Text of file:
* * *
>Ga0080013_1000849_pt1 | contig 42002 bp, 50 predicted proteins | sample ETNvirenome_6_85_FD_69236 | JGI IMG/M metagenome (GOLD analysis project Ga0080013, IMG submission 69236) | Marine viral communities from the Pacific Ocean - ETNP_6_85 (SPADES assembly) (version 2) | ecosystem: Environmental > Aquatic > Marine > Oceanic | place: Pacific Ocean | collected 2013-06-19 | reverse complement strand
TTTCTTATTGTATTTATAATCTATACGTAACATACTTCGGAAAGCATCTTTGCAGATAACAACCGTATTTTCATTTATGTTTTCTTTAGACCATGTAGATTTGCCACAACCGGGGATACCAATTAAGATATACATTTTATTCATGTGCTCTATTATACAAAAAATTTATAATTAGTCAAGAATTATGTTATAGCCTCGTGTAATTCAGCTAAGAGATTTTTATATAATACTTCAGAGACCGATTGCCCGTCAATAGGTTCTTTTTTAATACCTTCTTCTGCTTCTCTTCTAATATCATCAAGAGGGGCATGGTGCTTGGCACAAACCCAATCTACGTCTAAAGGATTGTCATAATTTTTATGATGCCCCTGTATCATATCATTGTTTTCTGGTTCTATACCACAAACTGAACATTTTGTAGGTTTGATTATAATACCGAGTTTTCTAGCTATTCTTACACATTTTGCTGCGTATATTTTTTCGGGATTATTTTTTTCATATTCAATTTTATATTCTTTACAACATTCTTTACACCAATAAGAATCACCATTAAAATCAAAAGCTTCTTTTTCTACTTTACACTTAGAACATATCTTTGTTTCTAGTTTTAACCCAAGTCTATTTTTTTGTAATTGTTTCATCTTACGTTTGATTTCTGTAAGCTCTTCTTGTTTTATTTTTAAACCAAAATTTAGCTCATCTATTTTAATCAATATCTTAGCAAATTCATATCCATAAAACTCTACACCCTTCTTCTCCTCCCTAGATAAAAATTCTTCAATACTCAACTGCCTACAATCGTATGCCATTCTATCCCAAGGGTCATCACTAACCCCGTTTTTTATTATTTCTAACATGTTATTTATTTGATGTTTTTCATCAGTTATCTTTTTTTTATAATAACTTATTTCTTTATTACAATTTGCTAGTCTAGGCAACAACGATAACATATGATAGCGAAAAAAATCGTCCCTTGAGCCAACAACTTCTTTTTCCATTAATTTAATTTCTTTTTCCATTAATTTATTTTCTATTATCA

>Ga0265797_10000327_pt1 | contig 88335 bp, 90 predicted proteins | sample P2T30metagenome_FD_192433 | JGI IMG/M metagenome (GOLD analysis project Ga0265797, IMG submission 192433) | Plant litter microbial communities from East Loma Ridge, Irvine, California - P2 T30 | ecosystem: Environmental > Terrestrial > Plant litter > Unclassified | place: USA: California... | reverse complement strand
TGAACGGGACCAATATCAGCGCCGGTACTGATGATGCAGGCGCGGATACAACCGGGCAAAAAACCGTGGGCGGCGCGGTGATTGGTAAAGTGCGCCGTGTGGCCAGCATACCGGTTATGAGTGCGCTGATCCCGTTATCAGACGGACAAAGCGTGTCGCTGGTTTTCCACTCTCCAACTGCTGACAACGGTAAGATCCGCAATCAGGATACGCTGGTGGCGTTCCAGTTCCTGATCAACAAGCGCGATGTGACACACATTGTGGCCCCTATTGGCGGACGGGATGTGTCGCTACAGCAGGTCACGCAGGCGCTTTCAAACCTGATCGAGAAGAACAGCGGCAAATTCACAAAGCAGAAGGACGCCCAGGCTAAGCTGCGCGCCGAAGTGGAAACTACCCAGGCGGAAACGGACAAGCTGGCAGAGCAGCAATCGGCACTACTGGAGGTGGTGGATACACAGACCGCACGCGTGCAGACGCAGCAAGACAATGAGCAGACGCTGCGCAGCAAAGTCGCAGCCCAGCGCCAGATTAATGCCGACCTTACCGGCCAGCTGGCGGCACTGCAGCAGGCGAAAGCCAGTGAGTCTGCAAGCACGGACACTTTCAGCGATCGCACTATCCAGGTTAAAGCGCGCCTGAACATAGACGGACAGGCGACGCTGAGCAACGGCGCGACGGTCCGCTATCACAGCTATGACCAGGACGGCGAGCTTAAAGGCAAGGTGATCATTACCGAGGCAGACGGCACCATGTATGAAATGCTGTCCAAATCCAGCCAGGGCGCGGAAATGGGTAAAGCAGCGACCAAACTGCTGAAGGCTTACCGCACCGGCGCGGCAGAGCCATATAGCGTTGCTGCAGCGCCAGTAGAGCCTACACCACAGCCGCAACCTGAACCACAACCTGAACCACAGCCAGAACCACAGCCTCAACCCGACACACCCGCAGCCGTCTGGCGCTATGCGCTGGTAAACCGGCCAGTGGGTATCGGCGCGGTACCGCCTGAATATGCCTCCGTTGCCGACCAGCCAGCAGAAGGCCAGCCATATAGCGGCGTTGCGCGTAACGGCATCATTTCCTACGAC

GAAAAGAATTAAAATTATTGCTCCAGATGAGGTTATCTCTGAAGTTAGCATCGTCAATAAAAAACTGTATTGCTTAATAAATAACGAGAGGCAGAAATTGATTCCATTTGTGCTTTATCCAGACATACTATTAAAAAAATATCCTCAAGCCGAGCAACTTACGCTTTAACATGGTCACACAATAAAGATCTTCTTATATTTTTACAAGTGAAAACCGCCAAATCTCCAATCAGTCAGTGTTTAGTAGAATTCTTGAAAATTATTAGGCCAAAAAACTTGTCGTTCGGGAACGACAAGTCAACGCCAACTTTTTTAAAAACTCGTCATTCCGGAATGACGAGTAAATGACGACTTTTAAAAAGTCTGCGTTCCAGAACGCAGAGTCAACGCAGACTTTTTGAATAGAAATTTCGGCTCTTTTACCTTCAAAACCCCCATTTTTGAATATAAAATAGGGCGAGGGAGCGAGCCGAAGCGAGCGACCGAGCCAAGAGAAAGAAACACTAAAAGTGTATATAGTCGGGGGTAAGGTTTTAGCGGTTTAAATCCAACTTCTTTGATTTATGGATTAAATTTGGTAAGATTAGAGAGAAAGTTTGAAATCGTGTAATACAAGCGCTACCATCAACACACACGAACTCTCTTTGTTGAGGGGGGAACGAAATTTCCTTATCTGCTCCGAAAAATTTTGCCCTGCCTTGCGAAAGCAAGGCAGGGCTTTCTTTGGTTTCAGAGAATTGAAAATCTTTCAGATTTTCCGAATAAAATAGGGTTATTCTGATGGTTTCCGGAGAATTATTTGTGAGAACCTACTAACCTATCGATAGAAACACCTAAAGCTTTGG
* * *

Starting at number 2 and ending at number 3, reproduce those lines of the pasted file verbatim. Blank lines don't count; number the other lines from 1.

TTTCTTATTGTATTTATAATCTATACGTAACATACTTCGGAAAGCATCTTTGCAGATAACAACCGTATTTTCATTTATGTTTTCTTTAGACCATGTAGATTTGCCACAACCGGGGATACCAATTAAGATATACATTTTATTCATGTGCTCTATTATACAAAAAATTTATAATTAGTCAAGAATTATGTTATAGCCTCGTGTAATTCAGCTAAGAGATTTTTATATAATACTTCAGAGACCGATTGCCCGTCAATAGGTTCTTTTTTAATACCTTCTTCTGCTTCTCTTCTAATATCATCAAGAGGGGCATGGTGCTTGGCACAAACCCAATCTACGTCTAAAGGATTGTCATAATTTTTATGATGCCCCTGTATCATATCATTGTTTTCTGGTTCTATACCACAAACTGAACATTTTGTAGGTTTGATTATAATACCGAGTTTTCTAGCTATTCTTACACATTTTGCTGCGTATATTTTTTCGGGATTATTTTTTTCATATTCAATTTTATATTCTTTACAACATTCTTTACACCAATAAGAATCACCATTAAAATCAAAAGCTTCTTTTTCTACTTTACACTTAGAACATATCTTTGTTTCTAGTTTTAACCCAAGTCTATTTTTTTGTAATTGTTTCATCTTACGTTTGATTTCTGTAAGCTCTTCTTGTTTTATTTTTAAACCAAAATTTAGCTCATCTATTTTAATCAATATCTTAGCAAATTCATATCCATAAAACTCTACACCCTTCTTCTCCTCCCTAGATAAAAATTCTTCAATACTCAACTGCCTACAATCGTATGCCATTCTATCCCAAGGGTCATCACTAACCCCGTTTTTTATTATTTCTAACATGTTATTTATTTGATGTTTTTCATCAGTTATCTTTTTTTTATAATAACTTATTTCTTTATTACAATTTGCTAGTCTAGGCAACAACGATAACATATGATAGCGAAAAAAATCGTCCCTTGAGCCAACAACTTCTTTTTCCATTAATTTAATTTCTTTTTCCATTAATTTATTTTCTATTATCA

>Ga0265797_10000327_pt1 | contig 88335 bp, 90 predicted proteins | sample P2T30metagenome_FD_192433 | JGI IMG/M metagenome (GOLD analysis project Ga0265797, IMG submission 192433) | Plant litter microbial communities from East Loma Ridge, Irvine, California - P2 T30 | ecosystem: Environmental > Terrestrial > Plant litter > Unclassified | place: USA: California... | reverse complement strand